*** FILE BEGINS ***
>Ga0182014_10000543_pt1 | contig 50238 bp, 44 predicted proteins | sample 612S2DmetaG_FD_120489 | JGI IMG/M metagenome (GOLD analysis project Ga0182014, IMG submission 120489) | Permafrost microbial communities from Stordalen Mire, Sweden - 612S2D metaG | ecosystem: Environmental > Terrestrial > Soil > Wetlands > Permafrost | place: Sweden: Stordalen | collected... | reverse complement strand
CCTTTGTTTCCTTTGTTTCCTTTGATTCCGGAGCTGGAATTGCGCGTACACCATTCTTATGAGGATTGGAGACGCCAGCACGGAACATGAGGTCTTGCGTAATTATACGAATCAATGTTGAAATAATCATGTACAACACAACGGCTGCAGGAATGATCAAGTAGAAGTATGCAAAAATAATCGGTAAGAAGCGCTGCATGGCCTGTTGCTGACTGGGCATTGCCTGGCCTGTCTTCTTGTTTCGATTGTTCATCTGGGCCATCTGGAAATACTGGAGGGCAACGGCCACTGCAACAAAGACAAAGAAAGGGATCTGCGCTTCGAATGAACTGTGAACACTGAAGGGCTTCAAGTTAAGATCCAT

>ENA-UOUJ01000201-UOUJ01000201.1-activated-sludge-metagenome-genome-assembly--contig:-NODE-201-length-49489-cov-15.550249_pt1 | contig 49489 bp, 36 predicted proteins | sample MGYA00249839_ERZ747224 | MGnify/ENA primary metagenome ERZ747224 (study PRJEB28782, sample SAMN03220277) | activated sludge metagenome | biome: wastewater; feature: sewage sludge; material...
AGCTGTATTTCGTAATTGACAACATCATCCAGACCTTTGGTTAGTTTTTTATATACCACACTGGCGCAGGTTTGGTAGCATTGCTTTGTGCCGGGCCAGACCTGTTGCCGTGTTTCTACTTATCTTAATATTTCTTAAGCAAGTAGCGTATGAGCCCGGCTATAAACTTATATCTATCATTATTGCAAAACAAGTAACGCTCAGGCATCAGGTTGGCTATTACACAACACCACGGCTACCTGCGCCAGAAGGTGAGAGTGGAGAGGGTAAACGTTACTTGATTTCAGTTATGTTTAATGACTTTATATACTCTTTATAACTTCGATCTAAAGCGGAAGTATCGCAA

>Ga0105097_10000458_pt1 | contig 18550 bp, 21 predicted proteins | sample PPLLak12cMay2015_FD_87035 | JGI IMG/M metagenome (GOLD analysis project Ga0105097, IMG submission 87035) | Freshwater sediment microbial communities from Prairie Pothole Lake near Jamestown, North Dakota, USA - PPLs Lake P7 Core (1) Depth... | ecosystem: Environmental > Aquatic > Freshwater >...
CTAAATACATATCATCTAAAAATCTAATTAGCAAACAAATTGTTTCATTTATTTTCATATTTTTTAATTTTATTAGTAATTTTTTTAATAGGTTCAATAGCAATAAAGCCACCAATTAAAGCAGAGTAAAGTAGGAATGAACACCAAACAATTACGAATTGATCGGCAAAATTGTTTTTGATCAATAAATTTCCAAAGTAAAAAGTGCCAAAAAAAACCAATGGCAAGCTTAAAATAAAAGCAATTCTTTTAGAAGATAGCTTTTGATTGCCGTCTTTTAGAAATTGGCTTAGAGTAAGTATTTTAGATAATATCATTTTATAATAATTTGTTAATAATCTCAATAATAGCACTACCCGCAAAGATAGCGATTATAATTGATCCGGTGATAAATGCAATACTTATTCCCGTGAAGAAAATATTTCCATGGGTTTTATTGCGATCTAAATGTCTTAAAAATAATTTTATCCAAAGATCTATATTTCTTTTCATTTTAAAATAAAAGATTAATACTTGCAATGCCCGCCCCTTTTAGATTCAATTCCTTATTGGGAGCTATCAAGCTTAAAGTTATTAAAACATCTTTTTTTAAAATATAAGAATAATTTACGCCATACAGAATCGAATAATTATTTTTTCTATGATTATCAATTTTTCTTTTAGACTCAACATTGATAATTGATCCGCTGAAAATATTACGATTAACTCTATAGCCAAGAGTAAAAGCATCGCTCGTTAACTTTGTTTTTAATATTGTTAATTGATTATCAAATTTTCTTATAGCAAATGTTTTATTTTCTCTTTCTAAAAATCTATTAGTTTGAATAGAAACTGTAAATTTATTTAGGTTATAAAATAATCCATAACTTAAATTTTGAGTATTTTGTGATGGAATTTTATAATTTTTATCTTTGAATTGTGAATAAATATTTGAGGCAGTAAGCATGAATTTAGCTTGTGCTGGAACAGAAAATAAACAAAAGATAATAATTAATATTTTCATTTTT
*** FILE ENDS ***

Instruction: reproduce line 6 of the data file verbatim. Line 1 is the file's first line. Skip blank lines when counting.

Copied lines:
CTAAATACATATCATCTAAAAATCTAATTAGCAAACAAATTGTTTCATTTATTTTCATATTTTTTAATTTTATTAGTAATTTTTTTAATAGGTTCAATAGCAATAAAGCCACCAATTAAAGCAGAGTAAAGTAGGAATGAACACCAAACAATTACGAATTGATCGGCAAAATTGTTTTTGATCAATAAATTTCCAAAGTAAAAAGTGCCAAAAAAAACCAATGGCAAGCTTAAAATAAAAGCAATTCTTTTAGAAGATAGCTTTTGATTGCCGTCTTTTAGAAATTGGCTTAGAGTAAGTATTTTAGATAATATCATTTTATAATAATTTGTTAATAATCTCAATAATAGCACTACCCGCAAAGATAGCGATTATAATTGATCCGGTGATAAATGCAATACTTATTCCCGTGAAGAAAATATTTCCATGGGTTTTATTGCGATCTAAATGTCTTAAAAATAATTTTATCCAAAGATCTATATTTCTTTTCATTTTAAAATAAAAGATTAATACTTGCAATGCCCGCCCCTTTTAGATTCAATTCCTTATTGGGAGCTATCAAGCTTAAAGTTATTAAAACATCTTTTTTTAAAATATAAGAATAATTTACGCCATACAGAATCGAATAATTATTTTTTCTATGATTATCAATTTTTCTTTTAGACTCAACATTGATAATTGATCCGCTGAAAATATTACGATTAACTCTATAGCCAAGAGTAAAAGCATCGCTCGTTAACTTTGTTTTTAATATTGTTAATTGATTATCAAATTTTCTTATAGCAAATGTTTTATTTTCTCTTTCTAAAAATCTATTAGTTTGAATAGAAACTGTAAATTTATTTAGGTTATAAAATAATCCATAACTTAAATTTTGAGTATTTTGTGATGGAATTTTATAATTTTTATCTTTGAATTGTGAATAAATATTTGAGGCAGTAAGCATGAATTTAGCTTGTGCTGGAACAGAAAATAAACAAAAGATAATAATTAATATTTTCATTTTT